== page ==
502 F.2d 612
UNITED STATES of America, Plaintiff-Appellant,
Frank AGOSTO, Defendant-Appellee.
United States Court of Appeals, Ninth Circuit.
July 1, 1974.
Brendan D. Lynch, Asst. U.S. Atty. (argued), Los Angeles, Cal., William D. Keller, U.S. Atty., for plaintiff-appellant.
Jack C. Stennett (argued), Torrance, Cal., for defendant-appellee.
Before TRASK and SNEED, Circuit Judges, and POWELL,* District judge.
The United States, as appellant, questions an order of the trial court suppressing evidence following an indictment of Frank Agosto by a federal grand jury. He was charged with possession of marijuana, a controlled substance, with intent to distribute. The indictment was under 21 U.S.C. 841(a)(1). Appellant is here pursuant to 18 U.S.C. 3731.
On July 15, 1973, a special agent of the Drug Enforcement Administration was told by a citizen known to him to be a real estate agent that while showing premises in Redondo Beach to a prospective buyer, the citizen had discovered large quantities of marijuana in the garage. The agent and two city officers met with the citizen and satisfied themselves from his description of the material, including its appearance and packaging, that it was marijuana. The officers then went to the house, knocked at the door, and asked to speak to the resident. They were referred to the appellee. Redondo Beach Police Detective Rossiter identified himself and stated that he was conducting an investigation regarding a large amount of what possibly was marijuana in the garage of the house and asked if he could come in. Appellee then asked if the officers had a search warrant.
The testimony as to what occurred after this point is in conflict. In reviewing the conflict the court stated:
'However, the Court finds that the testimony of the officers is to be believed, to the effect that they advised the defendant of his right to refuse his consent and of his right to have an attorney; and the Court finds that the defendant gave consent.
'Nevertheless, with reapect to the testimony of the officers, which in substance is uncontroverted to the effect that the defendant was told that unless he gave his consent that the officers would seek or obtain a search warrant and that pending that time that the premises would be retained secure, the Court finds that there is such lack of voluntariness by reason thereof as to vitiate the consent; and, accordingly, the motion is granted with respect to the products of the search of the garage and the seizure thereof.'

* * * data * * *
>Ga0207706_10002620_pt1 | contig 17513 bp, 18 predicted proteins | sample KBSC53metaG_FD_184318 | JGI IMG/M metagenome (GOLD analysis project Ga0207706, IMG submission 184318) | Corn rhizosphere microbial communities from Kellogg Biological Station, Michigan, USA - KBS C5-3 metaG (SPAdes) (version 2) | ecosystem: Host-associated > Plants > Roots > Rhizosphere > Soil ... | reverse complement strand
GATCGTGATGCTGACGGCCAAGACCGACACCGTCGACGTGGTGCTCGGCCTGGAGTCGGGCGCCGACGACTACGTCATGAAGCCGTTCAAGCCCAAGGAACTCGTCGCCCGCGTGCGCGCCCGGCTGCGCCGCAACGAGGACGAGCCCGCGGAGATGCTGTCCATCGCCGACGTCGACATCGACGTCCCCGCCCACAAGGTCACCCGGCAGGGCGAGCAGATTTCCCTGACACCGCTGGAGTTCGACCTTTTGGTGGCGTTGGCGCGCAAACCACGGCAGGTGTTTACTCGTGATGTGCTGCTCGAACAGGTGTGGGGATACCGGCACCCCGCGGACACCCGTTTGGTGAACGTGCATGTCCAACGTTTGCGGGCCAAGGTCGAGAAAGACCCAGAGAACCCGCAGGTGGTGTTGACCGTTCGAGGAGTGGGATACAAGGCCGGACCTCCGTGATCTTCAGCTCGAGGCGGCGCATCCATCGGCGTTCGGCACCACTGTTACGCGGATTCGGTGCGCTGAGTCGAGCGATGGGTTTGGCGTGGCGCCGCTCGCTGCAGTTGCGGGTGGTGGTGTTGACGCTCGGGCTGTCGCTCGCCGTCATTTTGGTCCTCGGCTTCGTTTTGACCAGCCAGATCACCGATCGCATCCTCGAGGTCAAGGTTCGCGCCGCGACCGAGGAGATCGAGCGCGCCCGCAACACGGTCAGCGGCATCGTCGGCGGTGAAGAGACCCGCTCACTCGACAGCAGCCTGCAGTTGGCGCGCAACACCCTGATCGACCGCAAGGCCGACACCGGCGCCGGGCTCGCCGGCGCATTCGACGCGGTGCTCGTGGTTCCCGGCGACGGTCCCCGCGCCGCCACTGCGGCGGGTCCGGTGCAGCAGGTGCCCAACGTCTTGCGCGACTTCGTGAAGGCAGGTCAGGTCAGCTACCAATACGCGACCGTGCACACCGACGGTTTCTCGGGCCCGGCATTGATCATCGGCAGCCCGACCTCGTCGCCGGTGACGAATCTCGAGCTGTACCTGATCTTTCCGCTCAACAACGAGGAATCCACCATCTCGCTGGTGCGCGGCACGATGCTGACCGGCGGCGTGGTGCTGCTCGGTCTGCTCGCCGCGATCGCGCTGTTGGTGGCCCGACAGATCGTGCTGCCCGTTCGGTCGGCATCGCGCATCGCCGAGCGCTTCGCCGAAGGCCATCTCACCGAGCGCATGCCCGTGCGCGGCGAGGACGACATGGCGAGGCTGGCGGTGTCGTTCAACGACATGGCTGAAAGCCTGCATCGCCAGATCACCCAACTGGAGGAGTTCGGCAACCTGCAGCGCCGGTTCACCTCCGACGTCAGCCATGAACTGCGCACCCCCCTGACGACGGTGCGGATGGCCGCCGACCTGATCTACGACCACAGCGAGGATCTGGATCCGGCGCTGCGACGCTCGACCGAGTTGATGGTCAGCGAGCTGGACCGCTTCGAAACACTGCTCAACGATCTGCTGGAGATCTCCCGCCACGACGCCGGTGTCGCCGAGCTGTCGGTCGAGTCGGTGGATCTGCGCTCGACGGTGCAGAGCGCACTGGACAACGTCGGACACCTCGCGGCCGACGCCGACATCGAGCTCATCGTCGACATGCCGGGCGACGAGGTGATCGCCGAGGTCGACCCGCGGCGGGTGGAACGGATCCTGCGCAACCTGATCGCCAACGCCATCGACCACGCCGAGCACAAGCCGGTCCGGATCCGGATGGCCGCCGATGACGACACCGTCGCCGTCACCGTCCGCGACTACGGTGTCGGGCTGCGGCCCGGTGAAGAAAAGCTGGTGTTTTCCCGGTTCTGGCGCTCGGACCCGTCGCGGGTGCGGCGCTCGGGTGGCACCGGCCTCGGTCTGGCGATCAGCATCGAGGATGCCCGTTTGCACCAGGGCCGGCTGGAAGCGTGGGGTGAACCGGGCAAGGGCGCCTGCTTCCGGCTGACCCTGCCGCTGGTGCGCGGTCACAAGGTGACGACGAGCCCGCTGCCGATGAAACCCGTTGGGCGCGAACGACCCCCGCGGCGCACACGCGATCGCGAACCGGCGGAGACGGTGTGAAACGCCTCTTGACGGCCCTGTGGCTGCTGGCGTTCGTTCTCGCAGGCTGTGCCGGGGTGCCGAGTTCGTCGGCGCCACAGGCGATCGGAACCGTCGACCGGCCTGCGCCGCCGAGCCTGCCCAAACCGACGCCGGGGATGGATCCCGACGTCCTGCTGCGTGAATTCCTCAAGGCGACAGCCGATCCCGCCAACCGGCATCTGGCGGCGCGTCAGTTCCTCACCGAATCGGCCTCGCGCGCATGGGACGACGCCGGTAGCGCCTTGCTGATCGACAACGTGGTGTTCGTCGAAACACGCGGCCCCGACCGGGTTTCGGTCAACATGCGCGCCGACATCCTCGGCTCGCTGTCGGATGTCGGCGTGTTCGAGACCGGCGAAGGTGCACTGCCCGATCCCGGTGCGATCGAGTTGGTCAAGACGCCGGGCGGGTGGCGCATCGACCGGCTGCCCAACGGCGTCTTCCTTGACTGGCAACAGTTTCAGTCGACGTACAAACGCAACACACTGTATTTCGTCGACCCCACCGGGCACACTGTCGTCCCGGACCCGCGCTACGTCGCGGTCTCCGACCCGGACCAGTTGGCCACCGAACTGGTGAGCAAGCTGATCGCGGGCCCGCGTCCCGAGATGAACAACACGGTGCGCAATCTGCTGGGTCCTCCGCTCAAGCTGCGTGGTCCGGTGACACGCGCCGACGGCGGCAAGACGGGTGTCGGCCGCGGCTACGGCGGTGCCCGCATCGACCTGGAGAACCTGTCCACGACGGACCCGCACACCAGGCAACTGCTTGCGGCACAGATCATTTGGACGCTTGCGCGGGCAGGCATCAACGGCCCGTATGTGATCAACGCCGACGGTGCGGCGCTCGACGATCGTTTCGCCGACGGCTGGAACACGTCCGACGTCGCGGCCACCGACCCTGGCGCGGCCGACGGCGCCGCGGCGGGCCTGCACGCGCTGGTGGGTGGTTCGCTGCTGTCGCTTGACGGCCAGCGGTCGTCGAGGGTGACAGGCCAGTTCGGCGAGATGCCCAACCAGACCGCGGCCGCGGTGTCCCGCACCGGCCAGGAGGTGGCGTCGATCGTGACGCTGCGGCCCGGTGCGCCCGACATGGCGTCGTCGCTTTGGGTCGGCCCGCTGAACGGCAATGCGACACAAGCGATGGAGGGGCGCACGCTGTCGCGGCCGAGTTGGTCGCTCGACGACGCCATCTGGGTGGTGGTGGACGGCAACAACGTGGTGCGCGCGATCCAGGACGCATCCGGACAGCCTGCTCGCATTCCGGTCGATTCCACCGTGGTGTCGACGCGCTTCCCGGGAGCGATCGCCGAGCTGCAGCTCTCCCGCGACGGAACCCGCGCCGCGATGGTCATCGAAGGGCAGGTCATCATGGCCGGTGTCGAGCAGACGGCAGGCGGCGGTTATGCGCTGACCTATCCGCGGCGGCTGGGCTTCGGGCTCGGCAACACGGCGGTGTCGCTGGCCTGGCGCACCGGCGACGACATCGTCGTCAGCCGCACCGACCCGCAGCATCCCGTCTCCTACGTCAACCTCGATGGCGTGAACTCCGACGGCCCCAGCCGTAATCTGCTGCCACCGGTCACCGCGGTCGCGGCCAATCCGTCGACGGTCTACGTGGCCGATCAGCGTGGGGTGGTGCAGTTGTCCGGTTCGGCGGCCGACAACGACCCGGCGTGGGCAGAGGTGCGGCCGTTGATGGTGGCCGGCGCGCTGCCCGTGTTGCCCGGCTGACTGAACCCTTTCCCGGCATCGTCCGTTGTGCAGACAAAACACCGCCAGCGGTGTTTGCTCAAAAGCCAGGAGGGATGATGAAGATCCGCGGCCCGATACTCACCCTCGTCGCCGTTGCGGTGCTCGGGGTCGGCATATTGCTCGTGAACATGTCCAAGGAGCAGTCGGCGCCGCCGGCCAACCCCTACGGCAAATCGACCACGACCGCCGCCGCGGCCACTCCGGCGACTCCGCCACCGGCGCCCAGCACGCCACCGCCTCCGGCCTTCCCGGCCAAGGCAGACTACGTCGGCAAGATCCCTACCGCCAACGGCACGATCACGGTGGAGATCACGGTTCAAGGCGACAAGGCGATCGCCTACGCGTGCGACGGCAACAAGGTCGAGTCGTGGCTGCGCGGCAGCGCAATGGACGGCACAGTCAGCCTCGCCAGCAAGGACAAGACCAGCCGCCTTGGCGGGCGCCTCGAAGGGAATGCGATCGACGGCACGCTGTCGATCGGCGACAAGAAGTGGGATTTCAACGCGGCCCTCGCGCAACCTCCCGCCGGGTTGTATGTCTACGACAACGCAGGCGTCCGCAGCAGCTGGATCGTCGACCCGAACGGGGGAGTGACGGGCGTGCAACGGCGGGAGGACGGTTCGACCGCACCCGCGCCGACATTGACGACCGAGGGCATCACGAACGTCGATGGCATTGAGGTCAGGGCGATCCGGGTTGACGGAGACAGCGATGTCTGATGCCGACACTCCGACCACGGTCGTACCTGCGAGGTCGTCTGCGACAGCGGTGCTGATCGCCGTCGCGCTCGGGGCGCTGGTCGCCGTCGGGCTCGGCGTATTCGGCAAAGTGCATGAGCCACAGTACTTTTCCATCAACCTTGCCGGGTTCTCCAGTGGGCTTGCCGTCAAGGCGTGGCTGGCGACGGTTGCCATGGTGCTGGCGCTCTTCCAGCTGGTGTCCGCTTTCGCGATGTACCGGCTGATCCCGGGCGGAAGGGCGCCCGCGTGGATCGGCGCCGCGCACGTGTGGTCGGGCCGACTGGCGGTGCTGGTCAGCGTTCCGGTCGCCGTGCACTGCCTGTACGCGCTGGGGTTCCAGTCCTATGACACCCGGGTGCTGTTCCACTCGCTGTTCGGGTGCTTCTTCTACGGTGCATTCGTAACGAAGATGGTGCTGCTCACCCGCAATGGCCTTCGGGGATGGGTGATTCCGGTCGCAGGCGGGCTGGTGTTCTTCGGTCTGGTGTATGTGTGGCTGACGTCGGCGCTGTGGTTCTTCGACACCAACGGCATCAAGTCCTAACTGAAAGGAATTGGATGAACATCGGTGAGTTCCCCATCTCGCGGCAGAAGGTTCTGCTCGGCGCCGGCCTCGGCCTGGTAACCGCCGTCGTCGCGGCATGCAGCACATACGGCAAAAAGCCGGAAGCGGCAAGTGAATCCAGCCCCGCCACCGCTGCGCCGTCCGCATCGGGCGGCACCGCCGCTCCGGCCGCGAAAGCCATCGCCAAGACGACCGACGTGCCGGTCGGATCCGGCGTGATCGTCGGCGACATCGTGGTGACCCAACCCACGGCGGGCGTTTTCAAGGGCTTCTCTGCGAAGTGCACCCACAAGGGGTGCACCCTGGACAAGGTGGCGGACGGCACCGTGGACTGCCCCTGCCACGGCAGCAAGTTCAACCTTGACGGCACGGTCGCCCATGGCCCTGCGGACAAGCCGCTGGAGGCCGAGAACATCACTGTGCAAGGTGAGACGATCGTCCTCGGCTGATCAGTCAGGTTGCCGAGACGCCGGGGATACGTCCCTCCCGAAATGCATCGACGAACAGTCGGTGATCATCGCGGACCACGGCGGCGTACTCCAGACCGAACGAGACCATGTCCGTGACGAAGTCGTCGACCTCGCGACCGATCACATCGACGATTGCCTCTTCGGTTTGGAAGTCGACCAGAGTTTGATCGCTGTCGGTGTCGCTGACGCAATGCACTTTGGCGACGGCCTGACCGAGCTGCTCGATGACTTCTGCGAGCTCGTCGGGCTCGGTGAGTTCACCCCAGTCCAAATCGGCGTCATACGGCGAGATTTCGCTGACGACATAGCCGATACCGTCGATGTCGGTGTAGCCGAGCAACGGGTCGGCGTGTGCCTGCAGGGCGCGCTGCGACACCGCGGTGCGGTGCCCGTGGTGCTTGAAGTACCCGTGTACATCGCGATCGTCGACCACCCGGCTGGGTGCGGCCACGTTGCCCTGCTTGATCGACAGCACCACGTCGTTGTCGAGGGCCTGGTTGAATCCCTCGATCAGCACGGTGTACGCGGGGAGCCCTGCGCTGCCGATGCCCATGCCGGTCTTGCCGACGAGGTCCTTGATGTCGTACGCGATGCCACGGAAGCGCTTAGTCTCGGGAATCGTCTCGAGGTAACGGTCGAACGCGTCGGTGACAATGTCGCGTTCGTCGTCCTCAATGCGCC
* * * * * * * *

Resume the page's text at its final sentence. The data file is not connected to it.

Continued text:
The court continued by saying that if credibility alone were the deciding factor, the court 'would find credibility on the side of the Government's witnesses . . ..' He stated, however, that he viewed the testimony as raising a 'close question of law.'
We view the question as thus posed to be whether the officer's statement to appellee that 'unless he gave his consent . . . the officers would seek or obtain a search warrant and that pending that time . . . the premises would be retained secure,' constitutes, as a matter of law, such coercion that an unqualified consent elicited thereafter is vitiated and the search and seizure unlawful.1
We recognize that voluntary consent to a search is an established exception to the warrant requirement of the Fourth Amendment. Schneckloth v. Bustamonte, 412 U.S. 218, 219, 93 S.Ct. 2041, 36 L.Ed.2d 854 (1973). Moreover, the test for consent is whether it was 'voluntary,' and 'voluntariness is a question of fact to be determined from all the circumstances . . ..' Schneckloth, supra at 248-249, 93 S.Ct. at 2059. It is the burden of the Government to demonstrate that consent was in fact given, and was not the result of duress or coercion, express or implied. Id. at 248, 93 S.Ct. 2041. On appeal the standard of review requires us to determine whether the trial court's findings are clearly erroneous. United States v. Rothman, 492 F.2d 1260, 1264 (9th Cir. 1973); United States v. Page, 302 F.2d 81, 83-86 (9th Cir. 1962) (en banc).